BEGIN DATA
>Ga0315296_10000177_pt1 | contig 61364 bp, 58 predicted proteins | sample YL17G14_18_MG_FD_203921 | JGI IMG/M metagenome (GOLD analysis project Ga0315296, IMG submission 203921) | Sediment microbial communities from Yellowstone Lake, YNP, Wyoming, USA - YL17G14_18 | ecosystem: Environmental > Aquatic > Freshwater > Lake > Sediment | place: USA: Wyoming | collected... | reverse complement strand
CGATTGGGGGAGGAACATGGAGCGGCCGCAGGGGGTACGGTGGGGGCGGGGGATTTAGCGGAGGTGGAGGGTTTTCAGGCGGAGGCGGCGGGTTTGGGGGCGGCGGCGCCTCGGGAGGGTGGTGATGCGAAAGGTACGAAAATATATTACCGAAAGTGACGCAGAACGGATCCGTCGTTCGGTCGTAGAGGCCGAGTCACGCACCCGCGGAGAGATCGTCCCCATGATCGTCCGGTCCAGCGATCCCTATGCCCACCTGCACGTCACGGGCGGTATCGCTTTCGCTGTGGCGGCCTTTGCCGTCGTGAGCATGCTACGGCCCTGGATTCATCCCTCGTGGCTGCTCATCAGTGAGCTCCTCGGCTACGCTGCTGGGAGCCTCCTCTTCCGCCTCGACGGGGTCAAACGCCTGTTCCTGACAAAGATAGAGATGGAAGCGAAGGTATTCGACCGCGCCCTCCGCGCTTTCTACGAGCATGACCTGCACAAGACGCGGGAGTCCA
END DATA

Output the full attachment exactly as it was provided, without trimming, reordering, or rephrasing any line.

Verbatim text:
>Ga0315296_10000177_pt1 | contig 61364 bp, 58 predicted proteins | sample YL17G14_18_MG_FD_203921 | JGI IMG/M metagenome (GOLD analysis project Ga0315296, IMG submission 203921) | Sediment microbial communities from Yellowstone Lake, YNP, Wyoming, USA - YL17G14_18 | ecosystem: Environmental > Aquatic > Freshwater > Lake > Sediment | place: USA: Wyoming | collected... | reverse complement strand
CGATTGGGGGAGGAACATGGAGCGGCCGCAGGGGGTACGGTGGGGGCGGGGGATTTAGCGGAGGTGGAGGGTTTTCAGGCGGAGGCGGCGGGTTTGGGGGCGGCGGCGCCTCGGGAGGGTGGTGATGCGAAAGGTACGAAAATATATTACCGAAAGTGACGCAGAACGGATCCGTCGTTCGGTCGTAGAGGCCGAGTCACGCACCCGCGGAGAGATCGTCCCCATGATCGTCCGGTCCAGCGATCCCTATGCCCACCTGCACGTCACGGGCGGTATCGCTTTCGCTGTGGCGGCCTTTGCCGTCGTGAGCATGCTACGGCCCTGGATTCATCCCTCGTGGCTGCTCATCAGTGAGCTCCTCGGCTACGCTGCTGGGAGCCTCCTCTTCCGCCTCGACGGGGTCAAACGCCTGTTCCTGACAAAGATAGAGATGGAAGCGAAGGTATTCGACCGCGCCCTCCGCGCTTTCTACGAGCATGACCTGCACAAGACGCGGGAGTCCA